Office Networks Expand Revenue, Reach

Captivate Network

Place-based video networks targeting business professionals in office buildings are surging ahead in 2009, another sign of the continuing vitality of digital out-of-home video (especially relative to other media).

In the latest round of positive news, the Wall Street Journal Office Network revealed a big jump in ad revenues in 2009 compared to 2008. Its main rival, Captivate Network, announced new deals that will bring its network to scores of office buildings in Canada.

WSJON CEO Jim Harris said the network's ad revenues for the year to date are up over 100% compared to last year, though he declined to share a specific figure. This rate of increase is an especially striking result, considering the declines in virtually every other medium, including Internet advertising -- the dynamo of the pre-recession period, but down 5.3% in the first half of 2009 compared to 2008, according to the Interactive Advertising Bureau.



Harris said WSJON is "very happy about renewals," but has also attracted new advertisers in an array of categories, including industries that took big hits in 2008-2009, such as financial, automotive, business travel, telecom and technology.

Also, whole new categories have been drawn to WSJON by cross-platform offerings like events, experiential and sampling, which appeal to consumer packaged-goods advertisers. He also touted the proximity of the network to the point of purchase for online shopping, noting that "71% of all e-commerce takes place during the business day, so we're closer to the point of consideration and closer to the point of purchase."

Altogether, the WSJ network reaches about 1 million viewers a day, according to Harris, via large displays in the lobbies of over 800 office buildings in 15 big U.S. cities.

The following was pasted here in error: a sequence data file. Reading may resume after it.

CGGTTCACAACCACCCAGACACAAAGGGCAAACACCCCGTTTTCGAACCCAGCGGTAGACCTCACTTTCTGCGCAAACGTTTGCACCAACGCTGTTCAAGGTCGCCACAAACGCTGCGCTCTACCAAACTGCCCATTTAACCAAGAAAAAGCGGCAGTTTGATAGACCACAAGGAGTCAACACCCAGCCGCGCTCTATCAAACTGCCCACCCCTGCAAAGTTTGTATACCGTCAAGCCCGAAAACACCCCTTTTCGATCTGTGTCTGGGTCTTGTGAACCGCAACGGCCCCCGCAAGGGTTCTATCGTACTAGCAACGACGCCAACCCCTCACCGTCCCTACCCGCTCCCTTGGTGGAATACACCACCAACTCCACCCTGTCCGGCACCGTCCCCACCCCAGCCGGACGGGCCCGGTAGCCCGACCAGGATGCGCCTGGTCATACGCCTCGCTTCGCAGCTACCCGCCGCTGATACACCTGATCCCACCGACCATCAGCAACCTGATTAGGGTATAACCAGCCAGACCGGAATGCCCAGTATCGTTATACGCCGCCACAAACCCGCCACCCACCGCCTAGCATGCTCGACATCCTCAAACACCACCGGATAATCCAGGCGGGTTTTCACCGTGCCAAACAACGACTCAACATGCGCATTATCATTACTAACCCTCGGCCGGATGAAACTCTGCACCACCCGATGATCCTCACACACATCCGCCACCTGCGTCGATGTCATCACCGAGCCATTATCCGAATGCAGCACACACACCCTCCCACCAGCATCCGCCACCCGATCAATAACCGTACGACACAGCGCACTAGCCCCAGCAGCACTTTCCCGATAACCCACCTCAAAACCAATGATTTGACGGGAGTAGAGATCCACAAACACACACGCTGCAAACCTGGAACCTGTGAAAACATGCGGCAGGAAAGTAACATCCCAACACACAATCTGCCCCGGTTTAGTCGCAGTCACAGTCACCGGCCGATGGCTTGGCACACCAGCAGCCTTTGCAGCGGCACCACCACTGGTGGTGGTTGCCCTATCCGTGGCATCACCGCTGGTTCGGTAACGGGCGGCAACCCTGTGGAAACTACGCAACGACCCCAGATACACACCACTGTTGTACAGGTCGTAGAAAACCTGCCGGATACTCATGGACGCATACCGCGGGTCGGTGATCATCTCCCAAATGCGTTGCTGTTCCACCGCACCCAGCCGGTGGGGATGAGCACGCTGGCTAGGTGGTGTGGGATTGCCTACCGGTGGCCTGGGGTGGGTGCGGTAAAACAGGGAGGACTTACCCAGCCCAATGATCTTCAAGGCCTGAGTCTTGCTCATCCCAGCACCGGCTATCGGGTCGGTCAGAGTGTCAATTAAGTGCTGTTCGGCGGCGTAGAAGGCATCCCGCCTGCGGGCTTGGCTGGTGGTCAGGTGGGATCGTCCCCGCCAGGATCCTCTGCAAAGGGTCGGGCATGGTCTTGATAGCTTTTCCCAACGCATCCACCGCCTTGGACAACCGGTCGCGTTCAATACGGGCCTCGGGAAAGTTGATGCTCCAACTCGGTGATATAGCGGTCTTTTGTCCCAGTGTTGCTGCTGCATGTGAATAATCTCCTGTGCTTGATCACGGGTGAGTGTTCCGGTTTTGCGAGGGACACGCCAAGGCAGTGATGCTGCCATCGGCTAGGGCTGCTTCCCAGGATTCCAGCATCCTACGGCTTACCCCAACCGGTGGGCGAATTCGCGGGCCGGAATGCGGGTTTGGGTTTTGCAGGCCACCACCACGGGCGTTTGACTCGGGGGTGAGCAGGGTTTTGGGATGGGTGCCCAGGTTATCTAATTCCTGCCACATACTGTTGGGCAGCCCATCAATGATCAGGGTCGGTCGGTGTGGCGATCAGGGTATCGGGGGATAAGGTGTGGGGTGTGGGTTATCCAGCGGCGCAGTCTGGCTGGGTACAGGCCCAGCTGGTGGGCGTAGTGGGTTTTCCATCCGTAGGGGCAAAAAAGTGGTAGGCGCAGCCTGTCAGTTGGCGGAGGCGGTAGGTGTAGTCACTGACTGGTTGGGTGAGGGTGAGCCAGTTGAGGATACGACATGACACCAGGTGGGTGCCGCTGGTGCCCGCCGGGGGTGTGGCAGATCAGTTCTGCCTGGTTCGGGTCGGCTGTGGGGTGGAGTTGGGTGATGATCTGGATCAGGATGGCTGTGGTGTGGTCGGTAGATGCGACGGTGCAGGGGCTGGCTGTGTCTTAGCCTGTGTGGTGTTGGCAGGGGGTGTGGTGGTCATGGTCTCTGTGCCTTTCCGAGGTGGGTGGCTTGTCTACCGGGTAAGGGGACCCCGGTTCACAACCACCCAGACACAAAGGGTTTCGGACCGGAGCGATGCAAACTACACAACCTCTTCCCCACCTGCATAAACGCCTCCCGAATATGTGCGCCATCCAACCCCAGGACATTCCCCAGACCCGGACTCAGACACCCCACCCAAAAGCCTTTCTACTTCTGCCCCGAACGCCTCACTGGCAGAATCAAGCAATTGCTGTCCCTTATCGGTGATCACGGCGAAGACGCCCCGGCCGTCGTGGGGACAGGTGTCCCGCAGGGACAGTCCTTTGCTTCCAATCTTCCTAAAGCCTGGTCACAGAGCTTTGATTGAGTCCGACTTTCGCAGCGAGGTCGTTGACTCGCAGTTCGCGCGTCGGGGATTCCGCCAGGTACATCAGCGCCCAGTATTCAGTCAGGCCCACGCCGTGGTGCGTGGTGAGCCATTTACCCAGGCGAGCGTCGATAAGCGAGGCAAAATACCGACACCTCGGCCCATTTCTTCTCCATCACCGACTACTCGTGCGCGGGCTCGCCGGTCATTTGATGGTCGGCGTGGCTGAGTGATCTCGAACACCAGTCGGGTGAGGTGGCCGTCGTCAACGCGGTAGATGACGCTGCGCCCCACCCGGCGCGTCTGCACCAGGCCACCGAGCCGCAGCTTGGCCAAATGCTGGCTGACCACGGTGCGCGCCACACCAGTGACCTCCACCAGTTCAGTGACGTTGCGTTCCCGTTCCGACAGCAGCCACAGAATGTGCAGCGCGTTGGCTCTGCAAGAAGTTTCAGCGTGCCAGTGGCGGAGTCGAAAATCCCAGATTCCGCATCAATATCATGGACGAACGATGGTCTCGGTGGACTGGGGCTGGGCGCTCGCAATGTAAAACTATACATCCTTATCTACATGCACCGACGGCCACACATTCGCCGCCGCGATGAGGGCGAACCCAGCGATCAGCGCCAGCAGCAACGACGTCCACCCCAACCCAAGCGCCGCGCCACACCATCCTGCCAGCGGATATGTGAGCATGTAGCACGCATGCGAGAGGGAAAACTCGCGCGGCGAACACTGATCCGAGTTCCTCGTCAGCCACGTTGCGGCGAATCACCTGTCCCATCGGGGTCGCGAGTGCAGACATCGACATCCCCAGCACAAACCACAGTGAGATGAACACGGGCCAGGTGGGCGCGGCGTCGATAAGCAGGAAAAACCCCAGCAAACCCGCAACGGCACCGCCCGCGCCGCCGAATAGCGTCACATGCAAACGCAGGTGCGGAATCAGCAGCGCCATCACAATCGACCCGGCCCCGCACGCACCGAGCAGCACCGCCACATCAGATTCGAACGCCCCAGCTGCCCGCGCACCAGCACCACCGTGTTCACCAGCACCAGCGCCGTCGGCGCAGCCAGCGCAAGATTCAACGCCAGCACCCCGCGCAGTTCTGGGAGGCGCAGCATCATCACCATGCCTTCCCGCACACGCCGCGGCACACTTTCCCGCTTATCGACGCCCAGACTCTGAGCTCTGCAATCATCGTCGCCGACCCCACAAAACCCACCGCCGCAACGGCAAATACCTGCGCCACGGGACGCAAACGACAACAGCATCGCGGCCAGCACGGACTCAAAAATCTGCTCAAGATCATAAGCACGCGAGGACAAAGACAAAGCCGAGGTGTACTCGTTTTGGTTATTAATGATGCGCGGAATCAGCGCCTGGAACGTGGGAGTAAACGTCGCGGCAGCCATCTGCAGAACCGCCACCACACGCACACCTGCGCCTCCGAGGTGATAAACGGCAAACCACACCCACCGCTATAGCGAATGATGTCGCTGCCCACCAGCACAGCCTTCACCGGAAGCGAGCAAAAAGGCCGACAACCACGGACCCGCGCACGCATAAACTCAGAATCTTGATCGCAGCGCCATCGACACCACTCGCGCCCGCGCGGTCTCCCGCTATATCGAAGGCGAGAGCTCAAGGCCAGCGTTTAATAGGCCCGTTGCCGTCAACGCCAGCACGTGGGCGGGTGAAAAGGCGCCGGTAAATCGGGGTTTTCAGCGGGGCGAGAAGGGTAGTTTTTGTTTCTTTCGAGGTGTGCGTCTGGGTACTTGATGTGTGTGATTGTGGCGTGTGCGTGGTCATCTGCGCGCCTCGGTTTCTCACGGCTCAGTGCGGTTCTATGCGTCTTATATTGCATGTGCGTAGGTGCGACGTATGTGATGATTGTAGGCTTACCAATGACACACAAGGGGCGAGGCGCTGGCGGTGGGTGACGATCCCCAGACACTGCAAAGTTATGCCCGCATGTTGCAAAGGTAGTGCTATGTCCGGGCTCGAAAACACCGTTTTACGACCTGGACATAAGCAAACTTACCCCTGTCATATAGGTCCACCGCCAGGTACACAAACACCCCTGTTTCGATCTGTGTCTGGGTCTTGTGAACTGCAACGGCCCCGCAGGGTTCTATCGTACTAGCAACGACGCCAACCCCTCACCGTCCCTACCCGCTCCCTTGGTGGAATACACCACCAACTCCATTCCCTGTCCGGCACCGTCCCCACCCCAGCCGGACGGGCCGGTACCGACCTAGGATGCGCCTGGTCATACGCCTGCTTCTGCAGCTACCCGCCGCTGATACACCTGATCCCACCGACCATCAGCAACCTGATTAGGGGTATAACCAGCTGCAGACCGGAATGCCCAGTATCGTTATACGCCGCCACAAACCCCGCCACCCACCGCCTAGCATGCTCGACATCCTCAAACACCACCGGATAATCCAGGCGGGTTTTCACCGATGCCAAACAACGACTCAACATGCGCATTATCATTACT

Also this week, Captivate Network, which operates video displays in elevators and other public areas in office buildings, announced that it had signed new deals that will expand its network to include over 170 new office buildings in major Canadian markets.

The planned installations will be complete by 2016, bringing the total number of elevators reached to over 1,750, all located in office buildings in Toronto, Montreal, Calgary, Edmonton, and Vancouver.

Captivate also touted its success in 2009, with a list of new advertisers, including BMW, Brooks Brothers, Grolsch and the City of Toronto. Like WSJON, Captivate has seen continuing strong demand from financial services and business advertisers such as CBC and RBC Financial.

Captivate has also recently cemented a new content partnership giving it access to Thomson-Reuters' business information and other news, which should give it a boost in its competition with WSJON.

Altogether, Captivate Network includes more than 7,500 screens in the U.S. and 1,500 in Canada located in roughly 1,000 office buildings across North America.

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  1. _ Jr from A2aMEDIA, October 29, 2009 at 11:30 a.m.

    It's no secret that the advertising industry has been facing some hard times lately. That is, except for the digital-out-of-home industry; in the past five years the sector has grown more than 22 percent to a $7.3 billion industry according to the Outdoor Advertising Association of America. (Check out the full stats in a recent article from A2aMEDIA.) And DOOH office networks, as evidenced in the above article, are doing especially well.

    How is this sector continuing to succeed? One answer may lie in the number of advertisements seen daily; the average American is exposed to more than 5,000 each day, according to NOLO. While this constant bombardment has desensitized consumers, it’s clear that the unique format of digital-out-of-home display can cut through this clutter to improve engagement.

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